Atomic Habits Part 4 - Understanding Rewards
We’ve dove into detail in the first 3 parts of the Habit Loop presented in James Clear’s book, Atomic Habits. It starts with a cue, which creates a craving, which induces a response and leaves us with reward.
Rewards are crucial to the habit formation process because we need to know which habits are worth keeping. The experience at the end whether positive or negative, reinforces the behavior you just did so that you can later decide if you want to do it again. This also makes sense evolutionarily. A great example is sex. The reason sex feels so good is because sexual reproduction is the objective and mechanism of natural selection. So, those animals that were rewarded for doing it more often were more likely to have more offspring carry their genes in the next generation. The core concept is, what is rewarded is repeated, and what is punished is avoided.
Now, here’s the tough part. Our brains are still in survival mode and immediately attribute rewards to their triggers to see if it should repeat it. For instance, take smoking. The rush of nicotine provides a reward, but in the long run smoking that cigarette does more harm than good. So, there’s an interesting distinction that needs to be addressed when trying to build a new positive habit. What is immediately rewarded is repeated, and what is immediately punished is avoided.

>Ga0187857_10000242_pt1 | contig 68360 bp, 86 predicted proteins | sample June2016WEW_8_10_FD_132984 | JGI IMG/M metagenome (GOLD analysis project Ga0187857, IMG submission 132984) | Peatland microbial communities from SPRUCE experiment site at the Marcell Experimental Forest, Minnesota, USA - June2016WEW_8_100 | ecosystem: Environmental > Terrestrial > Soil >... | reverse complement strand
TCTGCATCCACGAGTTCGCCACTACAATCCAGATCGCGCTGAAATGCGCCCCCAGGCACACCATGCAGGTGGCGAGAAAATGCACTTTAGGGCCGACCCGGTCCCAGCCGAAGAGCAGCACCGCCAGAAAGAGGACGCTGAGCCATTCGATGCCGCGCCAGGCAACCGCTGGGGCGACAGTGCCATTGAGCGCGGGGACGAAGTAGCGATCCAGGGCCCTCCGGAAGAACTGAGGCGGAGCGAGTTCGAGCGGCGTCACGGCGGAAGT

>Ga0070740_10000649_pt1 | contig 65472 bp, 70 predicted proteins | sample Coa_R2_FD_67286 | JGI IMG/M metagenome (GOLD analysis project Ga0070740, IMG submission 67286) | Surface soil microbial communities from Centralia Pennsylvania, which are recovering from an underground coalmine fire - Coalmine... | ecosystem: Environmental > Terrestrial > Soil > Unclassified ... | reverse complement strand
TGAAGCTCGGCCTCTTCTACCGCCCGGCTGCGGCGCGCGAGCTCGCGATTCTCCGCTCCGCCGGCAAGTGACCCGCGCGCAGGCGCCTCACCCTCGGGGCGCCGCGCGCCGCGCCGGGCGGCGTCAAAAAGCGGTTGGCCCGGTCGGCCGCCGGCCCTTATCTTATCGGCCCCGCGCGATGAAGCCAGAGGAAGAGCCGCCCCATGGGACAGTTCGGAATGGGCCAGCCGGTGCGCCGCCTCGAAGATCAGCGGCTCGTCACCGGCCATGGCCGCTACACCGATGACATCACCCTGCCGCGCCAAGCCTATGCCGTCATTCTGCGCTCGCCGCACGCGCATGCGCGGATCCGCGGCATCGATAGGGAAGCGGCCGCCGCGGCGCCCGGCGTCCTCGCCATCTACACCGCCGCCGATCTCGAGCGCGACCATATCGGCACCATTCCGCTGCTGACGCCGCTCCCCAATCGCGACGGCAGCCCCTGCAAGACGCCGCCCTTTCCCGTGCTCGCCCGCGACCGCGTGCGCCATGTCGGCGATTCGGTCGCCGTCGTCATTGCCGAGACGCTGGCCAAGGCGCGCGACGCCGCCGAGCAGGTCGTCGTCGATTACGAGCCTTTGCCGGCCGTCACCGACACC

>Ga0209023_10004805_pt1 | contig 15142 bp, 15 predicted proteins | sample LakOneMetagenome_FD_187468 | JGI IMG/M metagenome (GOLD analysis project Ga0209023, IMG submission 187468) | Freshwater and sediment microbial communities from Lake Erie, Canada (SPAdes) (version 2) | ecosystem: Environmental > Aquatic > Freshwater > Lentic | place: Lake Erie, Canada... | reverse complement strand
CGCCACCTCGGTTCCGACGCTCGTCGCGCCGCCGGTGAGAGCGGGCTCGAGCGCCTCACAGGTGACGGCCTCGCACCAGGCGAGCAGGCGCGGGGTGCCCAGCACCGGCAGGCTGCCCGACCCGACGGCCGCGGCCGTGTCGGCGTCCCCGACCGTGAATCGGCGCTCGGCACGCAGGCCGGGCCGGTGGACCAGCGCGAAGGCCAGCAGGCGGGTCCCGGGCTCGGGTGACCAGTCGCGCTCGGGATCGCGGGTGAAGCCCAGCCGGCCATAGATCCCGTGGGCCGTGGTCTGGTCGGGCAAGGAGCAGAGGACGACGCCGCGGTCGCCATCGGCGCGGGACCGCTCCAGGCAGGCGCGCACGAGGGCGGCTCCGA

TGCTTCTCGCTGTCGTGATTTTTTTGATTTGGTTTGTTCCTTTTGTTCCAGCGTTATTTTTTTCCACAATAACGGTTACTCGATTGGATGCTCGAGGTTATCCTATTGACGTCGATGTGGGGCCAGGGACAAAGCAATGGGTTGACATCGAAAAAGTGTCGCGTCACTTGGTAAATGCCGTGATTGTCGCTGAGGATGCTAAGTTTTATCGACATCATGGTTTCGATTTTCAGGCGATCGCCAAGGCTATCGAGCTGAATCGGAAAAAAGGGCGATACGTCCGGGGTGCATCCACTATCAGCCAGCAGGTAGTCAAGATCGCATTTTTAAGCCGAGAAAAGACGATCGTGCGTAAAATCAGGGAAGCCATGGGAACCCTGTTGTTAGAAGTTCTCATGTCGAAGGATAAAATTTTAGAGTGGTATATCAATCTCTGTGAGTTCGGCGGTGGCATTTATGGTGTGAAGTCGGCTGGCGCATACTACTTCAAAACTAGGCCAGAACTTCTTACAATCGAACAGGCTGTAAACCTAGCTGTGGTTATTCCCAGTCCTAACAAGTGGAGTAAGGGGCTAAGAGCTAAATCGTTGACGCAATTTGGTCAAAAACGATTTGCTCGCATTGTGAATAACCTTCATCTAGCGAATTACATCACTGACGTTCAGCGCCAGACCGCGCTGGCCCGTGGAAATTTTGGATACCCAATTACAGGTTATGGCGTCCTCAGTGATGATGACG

So, to make a positive habit, which usually presents a delayed reward, more frequent, it needs to be more immediately satisfying. His suggestion is to associate the positive behavior with a natural immediate reward. For example, after finishing a glass of water to hydrate, have a sugary grape. Or after meditating, acknowledge it on a goal tracking sheet. Both of those immediate rewards build a strong enough association to encourage the behavior again.